Seventy is the new Eighty.

March 30, 2024

Seventy is the new Eighty.

May 29, 2023

Chip’s Thought: Thanks to Barbara Kreisman, a very active and academic MEA alum, for this series for the next four guest posts - two this weekend and two next weekend - on a topic that we often neglect until it’s too late.

What????  This is contrary to all we’ve been hearing about longevity. Life is getting shorter, not longer, how could this be? 

Americans are indeed living longer, but spending less time in good health. The estimated average proportion of life spent in good health declined to 83.6% in 2021, down from 85.8% in 1990 according to an analysis by the Institute for Health Metrics and Evaluation. 

In the past, surviving into old age was uncommon. Now, midlife is that space which bridges early adulthood and later adulthood. Midlife today may last 40 years or more—from about 35 to a 75 as Chip describes it. In fact, there is a high (40-50 per cent) probability that a person aged 65 will live to age 90. The objective is to have our health span match that of our lifespan.  

The decrease is partly because medical advances are catching and treating diseases that once would have killed us.  There are broad ramifications on society and on those of us who are just now waking to the joys of middle age. Many of us are experiencing declining health of our parents, or we may be facing diagnoses of cancer, dementia or other illnesses ourselves.  

Just before Thanksgiving, my husband received a call informing us that their 93-year-old father had stumbled and hit his head. The next day he awoke and thought he was dying. Until that morning, my father-in-law was going to the office daily. We all believed he and my mother-in-law, also 93, would live forever.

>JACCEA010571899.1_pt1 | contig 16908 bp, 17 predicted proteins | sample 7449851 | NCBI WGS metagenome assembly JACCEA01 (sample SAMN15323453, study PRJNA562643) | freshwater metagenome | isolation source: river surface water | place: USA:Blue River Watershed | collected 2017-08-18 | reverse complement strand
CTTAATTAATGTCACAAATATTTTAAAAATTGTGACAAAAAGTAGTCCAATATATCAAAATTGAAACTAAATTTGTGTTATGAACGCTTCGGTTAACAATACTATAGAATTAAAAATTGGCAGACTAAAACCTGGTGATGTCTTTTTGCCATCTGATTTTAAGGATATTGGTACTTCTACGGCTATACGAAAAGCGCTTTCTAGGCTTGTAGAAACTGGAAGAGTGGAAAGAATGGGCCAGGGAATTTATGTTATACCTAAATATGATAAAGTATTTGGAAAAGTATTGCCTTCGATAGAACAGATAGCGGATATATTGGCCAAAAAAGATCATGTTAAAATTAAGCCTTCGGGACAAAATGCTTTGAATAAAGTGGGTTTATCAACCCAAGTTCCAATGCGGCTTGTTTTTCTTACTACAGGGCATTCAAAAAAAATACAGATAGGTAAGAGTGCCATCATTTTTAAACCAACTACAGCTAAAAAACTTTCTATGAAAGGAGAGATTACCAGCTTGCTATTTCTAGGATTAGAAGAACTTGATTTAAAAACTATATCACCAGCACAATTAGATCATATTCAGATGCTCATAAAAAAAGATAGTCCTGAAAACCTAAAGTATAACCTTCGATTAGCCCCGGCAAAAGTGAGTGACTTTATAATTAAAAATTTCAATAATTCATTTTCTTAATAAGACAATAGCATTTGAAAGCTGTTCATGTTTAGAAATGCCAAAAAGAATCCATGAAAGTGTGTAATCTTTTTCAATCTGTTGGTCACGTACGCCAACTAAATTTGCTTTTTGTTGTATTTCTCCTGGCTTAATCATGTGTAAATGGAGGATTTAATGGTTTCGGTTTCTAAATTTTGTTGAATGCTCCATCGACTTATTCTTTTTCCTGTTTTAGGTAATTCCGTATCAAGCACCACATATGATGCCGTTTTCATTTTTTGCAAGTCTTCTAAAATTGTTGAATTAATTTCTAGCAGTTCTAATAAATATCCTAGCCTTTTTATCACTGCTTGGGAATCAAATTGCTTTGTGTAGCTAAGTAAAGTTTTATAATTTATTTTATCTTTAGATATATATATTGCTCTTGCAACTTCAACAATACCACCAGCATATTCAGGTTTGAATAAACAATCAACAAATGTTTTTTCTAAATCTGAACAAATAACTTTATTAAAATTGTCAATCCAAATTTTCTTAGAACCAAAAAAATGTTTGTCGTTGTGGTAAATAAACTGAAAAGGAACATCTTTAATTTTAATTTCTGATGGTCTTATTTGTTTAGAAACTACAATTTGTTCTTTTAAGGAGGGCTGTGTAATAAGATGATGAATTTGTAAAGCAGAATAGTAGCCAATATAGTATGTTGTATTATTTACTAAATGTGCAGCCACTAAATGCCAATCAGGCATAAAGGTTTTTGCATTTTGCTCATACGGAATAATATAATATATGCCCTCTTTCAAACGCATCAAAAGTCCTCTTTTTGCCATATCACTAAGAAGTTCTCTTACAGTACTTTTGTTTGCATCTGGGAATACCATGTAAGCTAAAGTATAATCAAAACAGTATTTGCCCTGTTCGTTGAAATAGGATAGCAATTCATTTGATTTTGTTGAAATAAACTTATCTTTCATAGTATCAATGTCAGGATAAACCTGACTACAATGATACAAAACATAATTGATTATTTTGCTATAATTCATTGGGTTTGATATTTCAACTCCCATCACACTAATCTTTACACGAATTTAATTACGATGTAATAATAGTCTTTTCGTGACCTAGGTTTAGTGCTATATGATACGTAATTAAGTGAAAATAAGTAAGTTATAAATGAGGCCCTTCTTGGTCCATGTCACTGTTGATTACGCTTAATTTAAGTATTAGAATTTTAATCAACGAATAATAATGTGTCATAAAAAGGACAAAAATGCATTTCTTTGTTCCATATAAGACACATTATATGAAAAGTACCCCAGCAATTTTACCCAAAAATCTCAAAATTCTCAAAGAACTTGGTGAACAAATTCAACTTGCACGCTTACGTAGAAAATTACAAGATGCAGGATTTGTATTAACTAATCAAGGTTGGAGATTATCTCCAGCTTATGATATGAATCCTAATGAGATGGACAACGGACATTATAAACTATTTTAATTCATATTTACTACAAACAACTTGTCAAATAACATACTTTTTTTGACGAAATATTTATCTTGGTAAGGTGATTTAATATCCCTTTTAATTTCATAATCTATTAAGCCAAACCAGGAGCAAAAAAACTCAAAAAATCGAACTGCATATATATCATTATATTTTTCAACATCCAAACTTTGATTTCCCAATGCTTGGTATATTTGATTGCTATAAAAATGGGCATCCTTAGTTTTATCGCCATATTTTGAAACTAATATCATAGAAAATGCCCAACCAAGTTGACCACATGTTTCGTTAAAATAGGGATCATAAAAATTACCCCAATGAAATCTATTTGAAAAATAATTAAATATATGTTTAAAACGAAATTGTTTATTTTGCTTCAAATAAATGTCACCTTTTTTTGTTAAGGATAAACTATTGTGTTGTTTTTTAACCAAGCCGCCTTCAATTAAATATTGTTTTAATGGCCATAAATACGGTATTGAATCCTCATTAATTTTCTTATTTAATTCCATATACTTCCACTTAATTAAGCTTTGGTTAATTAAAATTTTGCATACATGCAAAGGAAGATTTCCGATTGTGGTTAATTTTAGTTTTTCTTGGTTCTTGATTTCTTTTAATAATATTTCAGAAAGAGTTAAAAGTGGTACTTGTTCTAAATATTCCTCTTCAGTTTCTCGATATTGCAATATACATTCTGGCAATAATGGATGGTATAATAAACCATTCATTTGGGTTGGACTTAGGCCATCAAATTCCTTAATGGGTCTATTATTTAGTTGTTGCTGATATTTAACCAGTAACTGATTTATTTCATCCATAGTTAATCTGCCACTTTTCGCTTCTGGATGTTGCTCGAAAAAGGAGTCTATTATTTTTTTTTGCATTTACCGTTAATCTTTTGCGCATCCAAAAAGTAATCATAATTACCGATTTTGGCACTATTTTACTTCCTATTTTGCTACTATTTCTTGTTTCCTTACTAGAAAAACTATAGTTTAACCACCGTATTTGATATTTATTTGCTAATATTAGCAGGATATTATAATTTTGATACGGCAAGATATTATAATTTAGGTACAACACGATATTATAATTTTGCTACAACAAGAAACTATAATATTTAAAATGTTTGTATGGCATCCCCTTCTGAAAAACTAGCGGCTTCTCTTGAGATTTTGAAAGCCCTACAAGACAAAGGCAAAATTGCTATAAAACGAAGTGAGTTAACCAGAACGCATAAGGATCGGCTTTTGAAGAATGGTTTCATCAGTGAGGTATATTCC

Needless to say, we quickly packed our car then headed as fast as we could, driving 14 hours from Chicago to Denver. Though we are residents of Denver, my husband and I are participating in the 10-month Leadership and Society Initiative at the University of Chicago. 

As a student in the LSI program, I am taking a course on Death and Dying and suddenly the research became all too real. My professor, a medical social worker, had just told us that recognition of human mortality is one of the least spoken about subjects amongst people of all ages “yet death is both inevitable and irreversible and eventually happens to all of us. A person doesn’t have to grow old, but we all age,” she said. That got my attention.

Upon arrival in Denver, we immediately visited my father-in-law in the hospital.  It had just been two weeks since we saw him over the holidays and when we left town, he was in relatively good health. We were shocked to see him now—incoherent, pale, on oxygen, with an IV, and catheter. He was being given a multitude of drugs including morphine in small doses.

The hospital scene was noisy and traumatic. We were met by numerous family members, all standing around asking medical personnel for a prognosis and what to do next. We learned that my father-in-law’s death was not imminent. Yes, he was incapacitated, but he was not going to die immediately because his internal organs were functioning fairly well; it was his mind that had been affected most by his fall. He was to be released by the hospital in the next couple of days, but where was he to go? Certainly not home again, but where? 

This presented a new and challenging dilemma for the family; one that so many of us experience as our parents age or as we progress through the years ourselves. 

The dramatic postponement of death (extended lifespan) has come upon us with such rapidity that few people are recognizing its impact. In essence, modern scientific capability has altered the course of human living. Death is normal, it is the natural order of things—in essence it is our final transition. The problem is, fewer people today recognize their own mortality and thus do little to plan for it. 

Thus, I volunteered to write a series of guest blogs to address the experience of modern death and dying, with the intent to share wisdom around the subject of human fragility. This is the first of the four-part series.  

-Barbara

Barbara Kreisman earned a PhD in Leadership and Organizational Development from the University of Texas and is an Emerita Professor at the University of Denver where she served as Associate Dean of the College of Business for 17 years.  Prior to entering the academic environment, Barb was a senior leader at Dell Technologies.  She is currently affiliated with the University of Denver’s Knoebel Institute for Healthy Aging and will return there upon completion of the LSI program. She is a four-time MEA alum.

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